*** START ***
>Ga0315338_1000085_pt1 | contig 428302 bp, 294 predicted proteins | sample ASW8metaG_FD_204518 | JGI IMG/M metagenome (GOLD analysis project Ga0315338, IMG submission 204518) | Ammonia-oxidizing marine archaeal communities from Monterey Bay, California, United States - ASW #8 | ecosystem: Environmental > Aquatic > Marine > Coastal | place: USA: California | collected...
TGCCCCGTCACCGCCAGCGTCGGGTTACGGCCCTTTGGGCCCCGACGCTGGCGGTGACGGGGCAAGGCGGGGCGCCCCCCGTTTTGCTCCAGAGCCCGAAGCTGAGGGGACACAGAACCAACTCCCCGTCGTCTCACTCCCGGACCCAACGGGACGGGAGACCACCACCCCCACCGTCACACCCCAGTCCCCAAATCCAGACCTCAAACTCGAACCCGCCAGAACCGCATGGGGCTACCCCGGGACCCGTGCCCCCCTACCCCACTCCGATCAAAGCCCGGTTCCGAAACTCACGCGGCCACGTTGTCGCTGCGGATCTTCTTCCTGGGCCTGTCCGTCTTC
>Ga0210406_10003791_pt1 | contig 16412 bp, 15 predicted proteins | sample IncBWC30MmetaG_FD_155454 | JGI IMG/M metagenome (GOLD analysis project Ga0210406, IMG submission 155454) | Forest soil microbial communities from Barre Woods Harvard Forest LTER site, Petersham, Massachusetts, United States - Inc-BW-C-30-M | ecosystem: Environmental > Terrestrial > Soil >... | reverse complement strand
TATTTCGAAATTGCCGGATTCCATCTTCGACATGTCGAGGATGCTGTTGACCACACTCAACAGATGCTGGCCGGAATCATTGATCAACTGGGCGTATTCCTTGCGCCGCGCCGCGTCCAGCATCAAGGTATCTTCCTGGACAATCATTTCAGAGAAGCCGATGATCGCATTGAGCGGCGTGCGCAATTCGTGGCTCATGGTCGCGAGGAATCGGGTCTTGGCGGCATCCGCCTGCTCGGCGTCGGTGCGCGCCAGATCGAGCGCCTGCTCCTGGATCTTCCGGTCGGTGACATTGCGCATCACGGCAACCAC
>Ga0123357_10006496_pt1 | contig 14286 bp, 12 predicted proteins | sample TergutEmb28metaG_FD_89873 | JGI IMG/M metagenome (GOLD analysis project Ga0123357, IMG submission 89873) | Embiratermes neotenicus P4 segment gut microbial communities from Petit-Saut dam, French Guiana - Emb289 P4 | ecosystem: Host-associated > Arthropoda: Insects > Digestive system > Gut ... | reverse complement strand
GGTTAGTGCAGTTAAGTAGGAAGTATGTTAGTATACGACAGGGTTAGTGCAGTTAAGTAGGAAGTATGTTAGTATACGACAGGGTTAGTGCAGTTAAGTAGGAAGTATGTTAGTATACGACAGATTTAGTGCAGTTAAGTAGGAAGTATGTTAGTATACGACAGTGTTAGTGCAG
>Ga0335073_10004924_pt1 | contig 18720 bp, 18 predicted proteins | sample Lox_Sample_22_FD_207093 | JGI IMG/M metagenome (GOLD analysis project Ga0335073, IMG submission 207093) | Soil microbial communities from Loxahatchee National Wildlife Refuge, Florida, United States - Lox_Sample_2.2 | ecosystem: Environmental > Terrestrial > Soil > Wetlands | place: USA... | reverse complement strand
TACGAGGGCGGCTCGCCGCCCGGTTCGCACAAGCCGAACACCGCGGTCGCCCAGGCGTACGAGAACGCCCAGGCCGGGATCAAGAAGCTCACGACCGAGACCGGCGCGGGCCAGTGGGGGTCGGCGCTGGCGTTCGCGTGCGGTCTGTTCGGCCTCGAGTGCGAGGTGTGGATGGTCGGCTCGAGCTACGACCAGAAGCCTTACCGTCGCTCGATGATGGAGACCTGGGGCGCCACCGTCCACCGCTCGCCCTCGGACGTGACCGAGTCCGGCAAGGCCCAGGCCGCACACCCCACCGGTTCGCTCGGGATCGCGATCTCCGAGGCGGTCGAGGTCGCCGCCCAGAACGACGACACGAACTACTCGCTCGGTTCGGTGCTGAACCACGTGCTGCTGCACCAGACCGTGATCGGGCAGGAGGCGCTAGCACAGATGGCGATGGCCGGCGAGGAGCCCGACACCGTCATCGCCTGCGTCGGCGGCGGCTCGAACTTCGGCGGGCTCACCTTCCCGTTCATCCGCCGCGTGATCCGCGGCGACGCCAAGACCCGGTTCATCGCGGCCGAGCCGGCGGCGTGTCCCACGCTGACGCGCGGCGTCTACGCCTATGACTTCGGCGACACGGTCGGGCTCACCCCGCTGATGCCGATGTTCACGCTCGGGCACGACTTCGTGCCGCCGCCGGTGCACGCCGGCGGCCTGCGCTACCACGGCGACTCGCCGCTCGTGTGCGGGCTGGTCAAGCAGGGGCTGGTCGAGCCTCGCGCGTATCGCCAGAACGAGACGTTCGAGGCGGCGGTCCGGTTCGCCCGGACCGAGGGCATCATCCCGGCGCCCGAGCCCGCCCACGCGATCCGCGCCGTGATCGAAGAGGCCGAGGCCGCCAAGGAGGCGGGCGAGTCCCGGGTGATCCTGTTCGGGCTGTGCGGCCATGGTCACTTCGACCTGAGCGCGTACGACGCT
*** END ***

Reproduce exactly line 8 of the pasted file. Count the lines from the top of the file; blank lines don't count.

TACGAGGGCGGCTCGCCGCCCGGTTCGCACAAGCCGAACACCGCGGTCGCCCAGGCGTACGAGAACGCCCAGGCCGGGATCAAGAAGCTCACGACCGAGACCGGCGCGGGCCAGTGGGGGTCGGCGCTGGCGTTCGCGTGCGGTCTGTTCGGCCTCGAGTGCGAGGTGTGGATGGTCGGCTCGAGCTACGACCAGAAGCCTTACCGTCGCTCGATGATGGAGACCTGGGGCGCCACCGTCCACCGCTCGCCCTCGGACGTGACCGAGTCCGGCAAGGCCCAGGCCGCACACCCCACCGGTTCGCTCGGGATCGCGATCTCCGAGGCGGTCGAGGTCGCCGCCCAGAACGACGACACGAACTACTCGCTCGGTTCGGTGCTGAACCACGTGCTGCTGCACCAGACCGTGATCGGGCAGGAGGCGCTAGCACAGATGGCGATGGCCGGCGAGGAGCCCGACACCGTCATCGCCTGCGTCGGCGGCGGCTCGAACTTCGGCGGGCTCACCTTCCCGTTCATCCGCCGCGTGATCCGCGGCGACGCCAAGACCCGGTTCATCGCGGCCGAGCCGGCGGCGTGTCCCACGCTGACGCGCGGCGTCTACGCCTATGACTTCGGCGACACGGTCGGGCTCACCCCGCTGATGCCGATGTTCACGCTCGGGCACGACTTCGTGCCGCCGCCGGTGCACGCCGGCGGCCTGCGCTACCACGGCGACTCGCCGCTCGTGTGCGGGCTGGTCAAGCAGGGGCTGGTCGAGCCTCGCGCGTATCGCCAGAACGAGACGTTCGAGGCGGCGGTCCGGTTCGCCCGGACCGAGGGCATCATCCCGGCGCCCGAGCCCGCCCACGCGATCCGCGCCGTGATCGAAGAGGCCGAGGCCGCCAAGGAGGCGGGCGAGTCCCGGGTGATCCTGTTCGGGCTGTGCGGCCATGGTCACTTCGACCTGAGCGCGTACGACGCT